"In Cobourg, everybody knows Layton. It doesn't matter if you're 12 or 100, everybody knows Layton as Layton — or, in our case, Scoop. Nobody asks about Layton Dodge. It's Layton or Scoop. I think, over the course of time, with everything he's done for this community, he has gained that kind of recognition," Sommerville said.

"He deeply loved his mother and his family. He deeply loved Cobourg — the sports community and Cobourg in general.
"His legacy will live on and on and on, not only as a sports writer and member of the community, but also as a human being. There are not many people like Layton."

At Dodge's request, there will be a private graveside service at Cobourg Union Cemetery. A funeral service will be held in Trinity United Church Thursday at 1 p.m., and a celebration of his life will be held at the Cobourg Community Centre at a later date.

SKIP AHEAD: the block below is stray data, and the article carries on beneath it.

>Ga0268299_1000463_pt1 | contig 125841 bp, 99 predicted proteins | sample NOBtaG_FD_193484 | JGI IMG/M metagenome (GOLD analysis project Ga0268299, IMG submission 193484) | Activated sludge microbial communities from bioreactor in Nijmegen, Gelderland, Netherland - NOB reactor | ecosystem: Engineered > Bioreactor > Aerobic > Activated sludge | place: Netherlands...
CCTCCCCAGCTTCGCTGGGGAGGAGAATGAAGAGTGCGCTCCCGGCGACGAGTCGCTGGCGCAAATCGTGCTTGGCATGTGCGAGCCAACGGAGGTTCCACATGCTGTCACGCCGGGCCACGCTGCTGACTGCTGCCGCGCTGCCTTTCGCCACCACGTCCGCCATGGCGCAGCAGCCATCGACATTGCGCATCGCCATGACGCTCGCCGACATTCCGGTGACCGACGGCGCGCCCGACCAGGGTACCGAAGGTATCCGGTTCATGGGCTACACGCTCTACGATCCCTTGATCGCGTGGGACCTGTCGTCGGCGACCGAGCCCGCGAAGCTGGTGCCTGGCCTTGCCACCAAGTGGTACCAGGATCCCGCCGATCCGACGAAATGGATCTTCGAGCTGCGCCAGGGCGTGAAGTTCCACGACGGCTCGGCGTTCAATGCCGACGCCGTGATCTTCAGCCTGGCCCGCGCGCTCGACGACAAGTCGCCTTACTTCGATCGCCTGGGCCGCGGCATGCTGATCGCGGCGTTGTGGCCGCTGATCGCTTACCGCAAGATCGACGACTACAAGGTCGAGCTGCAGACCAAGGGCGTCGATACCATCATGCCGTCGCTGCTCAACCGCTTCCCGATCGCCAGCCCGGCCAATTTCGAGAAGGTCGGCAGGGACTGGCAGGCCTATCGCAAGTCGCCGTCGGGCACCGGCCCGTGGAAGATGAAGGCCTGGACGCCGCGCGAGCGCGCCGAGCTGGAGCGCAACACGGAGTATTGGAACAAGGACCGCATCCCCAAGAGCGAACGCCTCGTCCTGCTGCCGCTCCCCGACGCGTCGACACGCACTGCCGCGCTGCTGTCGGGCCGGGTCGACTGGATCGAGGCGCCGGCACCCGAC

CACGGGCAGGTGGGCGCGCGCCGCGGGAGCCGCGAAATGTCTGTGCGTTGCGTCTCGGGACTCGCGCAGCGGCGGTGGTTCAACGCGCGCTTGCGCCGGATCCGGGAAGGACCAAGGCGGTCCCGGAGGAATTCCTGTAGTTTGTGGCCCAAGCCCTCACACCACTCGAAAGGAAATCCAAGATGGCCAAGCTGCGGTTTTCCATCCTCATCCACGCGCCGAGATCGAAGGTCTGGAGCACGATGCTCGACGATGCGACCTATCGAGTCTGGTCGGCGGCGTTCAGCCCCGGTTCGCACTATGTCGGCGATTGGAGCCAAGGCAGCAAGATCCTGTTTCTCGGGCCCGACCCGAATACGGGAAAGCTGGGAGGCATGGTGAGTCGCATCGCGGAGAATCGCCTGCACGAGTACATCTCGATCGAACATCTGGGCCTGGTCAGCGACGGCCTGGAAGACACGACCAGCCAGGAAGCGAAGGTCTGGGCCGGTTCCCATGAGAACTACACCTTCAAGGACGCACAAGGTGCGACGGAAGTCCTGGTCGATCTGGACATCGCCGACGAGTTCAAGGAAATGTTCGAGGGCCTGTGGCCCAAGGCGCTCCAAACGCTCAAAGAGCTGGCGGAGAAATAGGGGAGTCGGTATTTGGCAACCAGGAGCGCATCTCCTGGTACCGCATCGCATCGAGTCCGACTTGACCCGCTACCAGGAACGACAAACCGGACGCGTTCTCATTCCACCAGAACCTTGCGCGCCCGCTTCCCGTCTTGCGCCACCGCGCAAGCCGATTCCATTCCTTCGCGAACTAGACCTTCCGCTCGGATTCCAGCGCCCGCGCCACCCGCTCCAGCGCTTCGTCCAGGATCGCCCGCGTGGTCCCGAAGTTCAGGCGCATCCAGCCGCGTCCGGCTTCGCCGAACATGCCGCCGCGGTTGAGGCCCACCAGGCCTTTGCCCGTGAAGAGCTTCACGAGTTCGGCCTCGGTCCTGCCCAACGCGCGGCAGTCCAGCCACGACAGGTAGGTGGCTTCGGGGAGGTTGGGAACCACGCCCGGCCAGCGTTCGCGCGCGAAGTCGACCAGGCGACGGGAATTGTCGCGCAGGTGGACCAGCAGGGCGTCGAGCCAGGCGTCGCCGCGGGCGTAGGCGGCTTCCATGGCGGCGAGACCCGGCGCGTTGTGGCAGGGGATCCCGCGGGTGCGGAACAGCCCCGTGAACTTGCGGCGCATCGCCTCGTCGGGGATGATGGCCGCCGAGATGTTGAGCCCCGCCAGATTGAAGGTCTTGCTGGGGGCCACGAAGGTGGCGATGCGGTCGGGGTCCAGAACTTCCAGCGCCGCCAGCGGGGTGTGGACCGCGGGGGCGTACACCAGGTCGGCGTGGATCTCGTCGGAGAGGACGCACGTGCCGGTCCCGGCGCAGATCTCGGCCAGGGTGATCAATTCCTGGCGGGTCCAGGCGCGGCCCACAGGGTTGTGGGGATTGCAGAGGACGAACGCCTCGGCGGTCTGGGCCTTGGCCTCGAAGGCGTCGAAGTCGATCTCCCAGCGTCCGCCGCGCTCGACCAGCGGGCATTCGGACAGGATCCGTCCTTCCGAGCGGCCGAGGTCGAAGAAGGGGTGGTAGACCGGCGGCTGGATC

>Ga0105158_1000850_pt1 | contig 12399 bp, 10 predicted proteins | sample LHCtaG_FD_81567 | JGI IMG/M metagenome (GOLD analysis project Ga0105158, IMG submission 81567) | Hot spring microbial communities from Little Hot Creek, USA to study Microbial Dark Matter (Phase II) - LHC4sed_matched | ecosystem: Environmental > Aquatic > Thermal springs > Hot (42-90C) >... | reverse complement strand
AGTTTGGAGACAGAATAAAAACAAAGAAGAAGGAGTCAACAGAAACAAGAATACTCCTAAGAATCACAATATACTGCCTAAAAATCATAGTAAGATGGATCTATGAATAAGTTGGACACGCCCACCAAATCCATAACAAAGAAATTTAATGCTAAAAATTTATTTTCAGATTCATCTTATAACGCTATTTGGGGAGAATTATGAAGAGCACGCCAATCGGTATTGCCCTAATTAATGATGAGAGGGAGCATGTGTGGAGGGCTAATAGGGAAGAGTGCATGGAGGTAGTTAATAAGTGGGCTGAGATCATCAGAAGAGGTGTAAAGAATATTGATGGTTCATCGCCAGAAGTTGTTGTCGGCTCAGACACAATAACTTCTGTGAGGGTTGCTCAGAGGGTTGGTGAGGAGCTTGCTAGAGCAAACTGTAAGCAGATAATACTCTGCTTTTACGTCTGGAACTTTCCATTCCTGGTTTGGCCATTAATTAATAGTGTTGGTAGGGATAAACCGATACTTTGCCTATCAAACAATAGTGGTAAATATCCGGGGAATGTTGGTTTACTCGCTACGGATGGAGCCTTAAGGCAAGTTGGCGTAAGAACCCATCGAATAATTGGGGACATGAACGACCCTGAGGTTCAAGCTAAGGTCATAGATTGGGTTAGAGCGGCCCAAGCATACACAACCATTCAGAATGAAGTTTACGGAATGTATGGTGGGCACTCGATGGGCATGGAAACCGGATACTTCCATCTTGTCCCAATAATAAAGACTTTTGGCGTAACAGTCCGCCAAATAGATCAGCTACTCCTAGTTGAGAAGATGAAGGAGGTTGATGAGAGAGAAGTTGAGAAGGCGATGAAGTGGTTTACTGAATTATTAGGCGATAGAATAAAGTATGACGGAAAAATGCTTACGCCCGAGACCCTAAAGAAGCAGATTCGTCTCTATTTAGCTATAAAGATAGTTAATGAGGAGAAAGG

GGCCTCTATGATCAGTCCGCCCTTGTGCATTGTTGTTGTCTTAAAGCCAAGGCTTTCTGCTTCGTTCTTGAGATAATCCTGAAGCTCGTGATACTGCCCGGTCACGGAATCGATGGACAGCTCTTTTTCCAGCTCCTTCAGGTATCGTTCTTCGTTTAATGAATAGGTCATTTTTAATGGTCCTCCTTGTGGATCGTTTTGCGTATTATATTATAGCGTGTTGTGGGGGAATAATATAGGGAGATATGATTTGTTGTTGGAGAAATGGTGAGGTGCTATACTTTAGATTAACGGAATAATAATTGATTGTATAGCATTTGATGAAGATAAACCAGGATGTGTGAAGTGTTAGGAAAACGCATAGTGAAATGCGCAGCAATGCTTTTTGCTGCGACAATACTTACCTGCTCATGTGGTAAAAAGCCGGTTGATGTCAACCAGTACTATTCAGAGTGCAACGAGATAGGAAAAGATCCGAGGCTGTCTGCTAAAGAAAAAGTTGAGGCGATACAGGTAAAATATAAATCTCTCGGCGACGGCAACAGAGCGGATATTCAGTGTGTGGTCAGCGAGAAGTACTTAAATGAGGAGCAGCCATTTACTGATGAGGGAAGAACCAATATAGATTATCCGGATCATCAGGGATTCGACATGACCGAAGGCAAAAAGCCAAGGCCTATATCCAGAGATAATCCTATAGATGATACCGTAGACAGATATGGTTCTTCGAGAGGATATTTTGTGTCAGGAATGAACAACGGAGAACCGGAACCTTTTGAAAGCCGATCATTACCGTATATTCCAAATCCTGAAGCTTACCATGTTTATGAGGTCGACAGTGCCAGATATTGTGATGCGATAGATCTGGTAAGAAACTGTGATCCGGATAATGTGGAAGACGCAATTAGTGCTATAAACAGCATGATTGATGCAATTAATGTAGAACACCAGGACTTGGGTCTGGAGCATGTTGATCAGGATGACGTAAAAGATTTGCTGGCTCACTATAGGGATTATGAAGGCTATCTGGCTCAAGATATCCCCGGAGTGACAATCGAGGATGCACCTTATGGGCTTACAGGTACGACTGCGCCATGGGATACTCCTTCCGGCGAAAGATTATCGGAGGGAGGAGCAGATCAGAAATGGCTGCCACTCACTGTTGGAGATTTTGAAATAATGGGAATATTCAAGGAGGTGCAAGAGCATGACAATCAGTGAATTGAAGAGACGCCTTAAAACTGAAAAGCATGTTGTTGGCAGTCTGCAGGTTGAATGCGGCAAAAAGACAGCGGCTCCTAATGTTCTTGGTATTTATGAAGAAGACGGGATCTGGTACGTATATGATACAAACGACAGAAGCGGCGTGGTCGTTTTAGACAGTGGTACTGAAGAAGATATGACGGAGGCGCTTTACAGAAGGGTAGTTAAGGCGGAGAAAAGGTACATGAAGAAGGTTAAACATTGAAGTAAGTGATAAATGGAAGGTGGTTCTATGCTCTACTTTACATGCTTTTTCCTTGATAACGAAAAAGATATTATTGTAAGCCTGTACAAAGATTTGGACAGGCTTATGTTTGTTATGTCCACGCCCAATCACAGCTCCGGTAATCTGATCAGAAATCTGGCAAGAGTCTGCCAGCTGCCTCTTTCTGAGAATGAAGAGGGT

Reviewed August 2020

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Sports-Clarke Sommerville Obituary

Sports-Clarke Sommerville Obituary

Lauded for Contribution to Cobourg
By Mandy Martin and Jim denHollander
Cobourg Star August 20, 1997

Cobourg sports enthusiast, businessman, family man and all-around nice guy Clarke Sommerville will be greatly missed in the greater Northumberland community, friends and family said following his death Monday.

Born in Toronto, as a teenager, Mr. Sommerville was drafted as a goalie to play junior hockey. In the late 1940s he was playing in Galt, Ont. “I was a rink rat and I’d go to see him play in my home town” recalled Cobourg Deputy Reeve Bob Spooner. Mr. Spooner was friends with Hugh Whittington, the younger brother of Dorothy Whittington, who later became Mrs. Sommerville.